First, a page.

It’s getting harder and harder to do a good deed anymore. This month and over the next two months, we’ll look at some case studies of good deeds gone wrong, and what we should do differently next time.
Africa is home to 15 million orphans and “children at risk.” Most Americans are very aware of this crisis, largely caused by the spread of AIDS. We also are familiar with James 1:27—“Religion that God our Father accepts as pure and faultless is this: to look after orphans and widows in their distress….”
Clearly, the church needs to step up and come alongside these children, but how? The traditional answer has been to build thousands of orphanages. But is that the right answer?
Take the case of an American organization that built several orphanages in one large town. Several years later, the older children started aging out of the system. They had received an education and job training, but they found themselves floundering. Isolated in their own town, they were ostracized, had no social standing, and were unable to function as members of their community. What happened?
Additionally, I was surprised to learn that in many African orphanages, the majority of the children are not orphans! They have parents. So why are they living in an orphanage?
Orphanages are a “Western” invention, imposed upon African traditions. The African way of caring for orphans is by placing them with their extended family. There, they grow up as part of a community. They know who to go to when they need something done, who controls the job market, who has authority. They belong.
Additionally, the quality of life in a sponsored orphanage is far more comfortable than life in the city or village. Regular meals, fancy toys, clean housing, an education —what parent wouldn’t want that for their children? So poor parents are tempted to abandon their offspring in hopes of giving them a better chance at success in life.
The Christians who built and supported these orphanages thought they were doing “good deeds.” Their motives were pure. They gave sacrificially. They truly wanted to serve God and serve others. The problem is that they lacked cultural understanding.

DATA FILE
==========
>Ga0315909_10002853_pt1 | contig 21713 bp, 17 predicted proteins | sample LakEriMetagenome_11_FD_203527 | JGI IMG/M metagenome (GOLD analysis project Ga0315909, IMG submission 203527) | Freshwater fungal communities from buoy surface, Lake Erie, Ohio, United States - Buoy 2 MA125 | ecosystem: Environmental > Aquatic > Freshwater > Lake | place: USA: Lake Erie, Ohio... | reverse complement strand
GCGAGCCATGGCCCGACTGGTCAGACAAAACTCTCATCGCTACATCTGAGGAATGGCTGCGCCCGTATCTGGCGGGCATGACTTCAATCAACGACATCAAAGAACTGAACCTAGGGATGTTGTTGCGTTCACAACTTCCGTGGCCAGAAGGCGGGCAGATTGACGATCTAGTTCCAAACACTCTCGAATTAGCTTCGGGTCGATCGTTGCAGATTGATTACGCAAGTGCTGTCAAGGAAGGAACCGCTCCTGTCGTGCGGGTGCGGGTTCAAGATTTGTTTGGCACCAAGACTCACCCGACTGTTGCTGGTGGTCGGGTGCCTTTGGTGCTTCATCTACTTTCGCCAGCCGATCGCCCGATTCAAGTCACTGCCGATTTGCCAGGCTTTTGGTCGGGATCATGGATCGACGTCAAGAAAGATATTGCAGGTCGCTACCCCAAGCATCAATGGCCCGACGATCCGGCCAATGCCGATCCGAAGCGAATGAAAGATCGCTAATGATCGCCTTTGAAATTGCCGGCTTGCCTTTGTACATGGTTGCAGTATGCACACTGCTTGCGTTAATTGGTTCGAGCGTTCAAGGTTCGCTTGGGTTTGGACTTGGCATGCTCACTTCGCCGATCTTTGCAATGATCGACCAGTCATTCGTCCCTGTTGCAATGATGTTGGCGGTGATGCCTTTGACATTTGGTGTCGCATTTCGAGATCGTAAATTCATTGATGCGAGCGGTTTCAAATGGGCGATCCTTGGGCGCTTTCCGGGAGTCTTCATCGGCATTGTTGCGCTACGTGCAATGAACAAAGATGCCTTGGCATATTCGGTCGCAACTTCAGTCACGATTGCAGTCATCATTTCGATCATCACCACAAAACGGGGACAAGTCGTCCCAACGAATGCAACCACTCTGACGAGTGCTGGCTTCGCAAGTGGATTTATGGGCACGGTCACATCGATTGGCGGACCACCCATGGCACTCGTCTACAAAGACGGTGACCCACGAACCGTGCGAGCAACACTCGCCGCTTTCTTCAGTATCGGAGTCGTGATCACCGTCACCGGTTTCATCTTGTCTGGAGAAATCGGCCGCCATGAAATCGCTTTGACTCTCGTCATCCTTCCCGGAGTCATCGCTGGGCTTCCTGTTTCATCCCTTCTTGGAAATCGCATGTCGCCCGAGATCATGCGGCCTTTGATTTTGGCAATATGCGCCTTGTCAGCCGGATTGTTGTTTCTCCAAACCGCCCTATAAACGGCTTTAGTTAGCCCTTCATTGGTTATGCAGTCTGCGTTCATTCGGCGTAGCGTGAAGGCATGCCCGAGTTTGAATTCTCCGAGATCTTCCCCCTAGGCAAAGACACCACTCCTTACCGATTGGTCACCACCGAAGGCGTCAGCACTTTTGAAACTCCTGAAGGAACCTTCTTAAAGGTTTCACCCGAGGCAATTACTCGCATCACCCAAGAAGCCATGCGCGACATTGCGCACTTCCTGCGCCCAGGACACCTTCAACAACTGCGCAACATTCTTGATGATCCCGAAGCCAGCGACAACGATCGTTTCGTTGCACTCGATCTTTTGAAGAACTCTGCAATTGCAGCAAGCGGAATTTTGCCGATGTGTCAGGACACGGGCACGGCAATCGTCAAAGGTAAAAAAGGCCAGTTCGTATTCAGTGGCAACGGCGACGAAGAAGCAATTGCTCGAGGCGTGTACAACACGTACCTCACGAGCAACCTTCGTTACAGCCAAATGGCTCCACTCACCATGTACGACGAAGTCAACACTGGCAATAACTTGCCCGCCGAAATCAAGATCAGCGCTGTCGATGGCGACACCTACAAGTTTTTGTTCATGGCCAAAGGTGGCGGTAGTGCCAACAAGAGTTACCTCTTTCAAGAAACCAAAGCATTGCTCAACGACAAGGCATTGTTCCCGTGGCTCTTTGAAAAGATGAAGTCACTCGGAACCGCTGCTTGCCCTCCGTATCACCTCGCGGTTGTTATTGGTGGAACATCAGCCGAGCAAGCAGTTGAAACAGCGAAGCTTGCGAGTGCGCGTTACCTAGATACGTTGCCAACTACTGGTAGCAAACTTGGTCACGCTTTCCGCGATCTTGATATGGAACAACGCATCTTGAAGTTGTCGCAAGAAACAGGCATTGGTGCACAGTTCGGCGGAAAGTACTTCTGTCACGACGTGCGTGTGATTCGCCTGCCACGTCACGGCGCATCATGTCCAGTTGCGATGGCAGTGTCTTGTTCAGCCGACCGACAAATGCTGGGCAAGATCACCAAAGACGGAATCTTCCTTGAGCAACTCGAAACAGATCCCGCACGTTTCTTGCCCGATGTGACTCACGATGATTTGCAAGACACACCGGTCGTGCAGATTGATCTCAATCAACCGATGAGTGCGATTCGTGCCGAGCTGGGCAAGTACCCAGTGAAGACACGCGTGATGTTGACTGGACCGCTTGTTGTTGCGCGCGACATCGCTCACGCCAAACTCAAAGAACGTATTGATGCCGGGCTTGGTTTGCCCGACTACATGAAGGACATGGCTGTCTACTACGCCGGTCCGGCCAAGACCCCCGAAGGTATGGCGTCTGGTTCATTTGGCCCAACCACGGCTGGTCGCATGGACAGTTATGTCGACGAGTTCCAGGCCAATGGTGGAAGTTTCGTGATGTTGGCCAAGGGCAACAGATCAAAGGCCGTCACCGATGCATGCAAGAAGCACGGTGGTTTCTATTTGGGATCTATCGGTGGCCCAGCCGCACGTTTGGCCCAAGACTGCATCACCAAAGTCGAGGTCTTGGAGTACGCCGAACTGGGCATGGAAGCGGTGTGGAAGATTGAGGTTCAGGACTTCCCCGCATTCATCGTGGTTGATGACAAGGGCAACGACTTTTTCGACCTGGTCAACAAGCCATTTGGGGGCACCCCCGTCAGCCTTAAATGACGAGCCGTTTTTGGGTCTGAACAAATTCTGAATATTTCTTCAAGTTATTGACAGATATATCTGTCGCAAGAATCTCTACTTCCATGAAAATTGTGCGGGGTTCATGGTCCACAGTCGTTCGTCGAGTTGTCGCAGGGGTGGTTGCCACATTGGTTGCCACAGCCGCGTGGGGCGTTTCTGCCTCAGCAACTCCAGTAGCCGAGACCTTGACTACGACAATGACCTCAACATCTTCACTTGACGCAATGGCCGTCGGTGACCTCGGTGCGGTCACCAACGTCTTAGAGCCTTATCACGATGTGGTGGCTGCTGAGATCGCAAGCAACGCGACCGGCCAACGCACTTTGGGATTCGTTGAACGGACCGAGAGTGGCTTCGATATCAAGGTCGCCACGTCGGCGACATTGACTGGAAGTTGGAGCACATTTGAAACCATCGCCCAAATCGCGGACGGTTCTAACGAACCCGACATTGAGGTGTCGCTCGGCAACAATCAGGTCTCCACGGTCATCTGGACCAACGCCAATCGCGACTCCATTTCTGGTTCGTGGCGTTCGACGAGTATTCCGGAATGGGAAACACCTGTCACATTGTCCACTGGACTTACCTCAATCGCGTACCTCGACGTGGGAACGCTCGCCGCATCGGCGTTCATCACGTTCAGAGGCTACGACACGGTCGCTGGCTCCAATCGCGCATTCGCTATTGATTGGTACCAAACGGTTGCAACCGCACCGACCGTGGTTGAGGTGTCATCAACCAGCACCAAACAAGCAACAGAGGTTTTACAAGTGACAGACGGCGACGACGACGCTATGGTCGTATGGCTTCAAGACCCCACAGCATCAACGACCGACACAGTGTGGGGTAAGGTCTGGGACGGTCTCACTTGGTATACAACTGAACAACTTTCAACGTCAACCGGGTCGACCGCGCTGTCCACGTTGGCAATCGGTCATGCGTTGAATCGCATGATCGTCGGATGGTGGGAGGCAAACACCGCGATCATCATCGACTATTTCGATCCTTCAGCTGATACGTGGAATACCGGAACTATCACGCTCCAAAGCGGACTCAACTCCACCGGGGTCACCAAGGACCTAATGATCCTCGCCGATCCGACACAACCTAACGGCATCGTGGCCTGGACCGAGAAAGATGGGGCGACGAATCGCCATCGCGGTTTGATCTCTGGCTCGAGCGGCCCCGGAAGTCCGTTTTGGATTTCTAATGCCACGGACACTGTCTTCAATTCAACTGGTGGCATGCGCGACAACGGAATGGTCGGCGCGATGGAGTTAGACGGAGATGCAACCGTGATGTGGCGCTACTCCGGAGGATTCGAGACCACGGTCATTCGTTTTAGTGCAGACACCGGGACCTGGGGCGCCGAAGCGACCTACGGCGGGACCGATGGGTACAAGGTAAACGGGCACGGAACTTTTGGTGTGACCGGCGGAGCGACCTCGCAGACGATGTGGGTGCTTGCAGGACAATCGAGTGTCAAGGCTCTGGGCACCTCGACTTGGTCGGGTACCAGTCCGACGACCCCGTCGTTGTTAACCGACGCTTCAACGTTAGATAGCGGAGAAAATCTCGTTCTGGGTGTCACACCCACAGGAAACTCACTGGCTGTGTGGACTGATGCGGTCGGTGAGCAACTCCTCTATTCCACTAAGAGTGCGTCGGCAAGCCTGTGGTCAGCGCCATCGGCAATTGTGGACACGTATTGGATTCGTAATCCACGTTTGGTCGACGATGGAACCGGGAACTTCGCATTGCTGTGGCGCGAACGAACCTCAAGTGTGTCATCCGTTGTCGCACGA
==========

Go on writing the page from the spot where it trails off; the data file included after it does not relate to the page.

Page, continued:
Instead of building homes for orphans to live in, perhaps we would do better to invest in programs that provide support for aunts and uncles, grandparents, and other family caretakers. Think—there is no need to purchase land, build buildings or hire staff. Plus, the children keep their identity as members of a family.
Another viable approach is to come alongside of “child heads of household.” If one child is old enough, with some adult support they are able to keep the family together. Think of the difference it makes to be able to live with your siblings, as opposed to being separated and placed in different institutions! Plus, any property owned by the family is retained and passed down to the new generation.
Whether financial assistance comes as a handout (good for the short-term, but destructive in the long run), or job training or microfinance loans, helping the community helps the orphans as well.
Next time you’re approached by an organization that wants to help orphans in Africa, consider their approach. Are their ministry goals culturally appropriate? Give, but give wisely.
The story here was taken from “Community-Based Orphan Care,” Mission Frontiers Nov./Dec., 2011